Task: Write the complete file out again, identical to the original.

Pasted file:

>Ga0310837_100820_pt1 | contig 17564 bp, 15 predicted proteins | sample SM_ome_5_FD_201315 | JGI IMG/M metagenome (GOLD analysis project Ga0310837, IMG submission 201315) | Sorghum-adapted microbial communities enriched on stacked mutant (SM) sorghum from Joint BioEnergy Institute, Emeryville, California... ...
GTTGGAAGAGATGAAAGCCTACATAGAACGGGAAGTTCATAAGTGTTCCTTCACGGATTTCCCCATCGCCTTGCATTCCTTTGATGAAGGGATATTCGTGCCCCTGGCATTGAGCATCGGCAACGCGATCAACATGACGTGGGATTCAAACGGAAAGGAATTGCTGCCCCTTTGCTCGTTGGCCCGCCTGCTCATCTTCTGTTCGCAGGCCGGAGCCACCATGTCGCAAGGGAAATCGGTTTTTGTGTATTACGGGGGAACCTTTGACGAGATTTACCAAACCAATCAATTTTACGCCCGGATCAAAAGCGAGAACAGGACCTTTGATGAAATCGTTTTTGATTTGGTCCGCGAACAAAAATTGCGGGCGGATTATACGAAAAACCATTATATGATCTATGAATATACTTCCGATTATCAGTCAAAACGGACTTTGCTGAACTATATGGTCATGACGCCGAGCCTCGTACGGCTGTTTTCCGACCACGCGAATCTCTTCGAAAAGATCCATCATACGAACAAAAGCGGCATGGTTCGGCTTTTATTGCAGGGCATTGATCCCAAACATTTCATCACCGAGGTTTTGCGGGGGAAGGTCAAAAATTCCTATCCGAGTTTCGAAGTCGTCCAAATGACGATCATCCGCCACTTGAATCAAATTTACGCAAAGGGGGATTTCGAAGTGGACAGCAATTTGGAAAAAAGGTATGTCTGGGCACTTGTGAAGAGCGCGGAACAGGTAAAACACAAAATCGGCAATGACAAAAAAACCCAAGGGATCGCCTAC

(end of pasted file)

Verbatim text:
>Ga0310837_100820_pt1 | contig 17564 bp, 15 predicted proteins | sample SM_ome_5_FD_201315 | JGI IMG/M metagenome (GOLD analysis project Ga0310837, IMG submission 201315) | Sorghum-adapted microbial communities enriched on stacked mutant (SM) sorghum from Joint BioEnergy Institute, Emeryville, California... ...
GTTGGAAGAGATGAAAGCCTACATAGAACGGGAAGTTCATAAGTGTTCCTTCACGGATTTCCCCATCGCCTTGCATTCCTTTGATGAAGGGATATTCGTGCCCCTGGCATTGAGCATCGGCAACGCGATCAACATGACGTGGGATTCAAACGGAAAGGAATTGCTGCCCCTTTGCTCGTTGGCCCGCCTGCTCATCTTCTGTTCGCAGGCCGGAGCCACCATGTCGCAAGGGAAATCGGTTTTTGTGTATTACGGGGGAACCTTTGACGAGATTTACCAAACCAATCAATTTTACGCCCGGATCAAAAGCGAGAACAGGACCTTTGATGAAATCGTTTTTGATTTGGTCCGCGAACAAAAATTGCGGGCGGATTATACGAAAAACCATTATATGATCTATGAATATACTTCCGATTATCAGTCAAAACGGACTTTGCTGAACTATATGGTCATGACGCCGAGCCTCGTACGGCTGTTTTCCGACCACGCGAATCTCTTCGAAAAGATCCATCATACGAACAAAAGCGGCATGGTTCGGCTTTTATTGCAGGGCATTGATCCCAAACATTTCATCACCGAGGTTTTGCGGGGGAAGGTCAAAAATTCCTATCCGAGTTTCGAAGTCGTCCAAATGACGATCATCCGCCACTTGAATCAAATTTACGCAAAGGGGGATTTCGAAGTGGACAGCAATTTGGAAAAAAGGTATGTCTGGGCACTTGTGAAGAGCGCGGAACAGGTAAAACACAAAATCGGCAATGACAAAAAAACCCAAGGGATCGCCTAC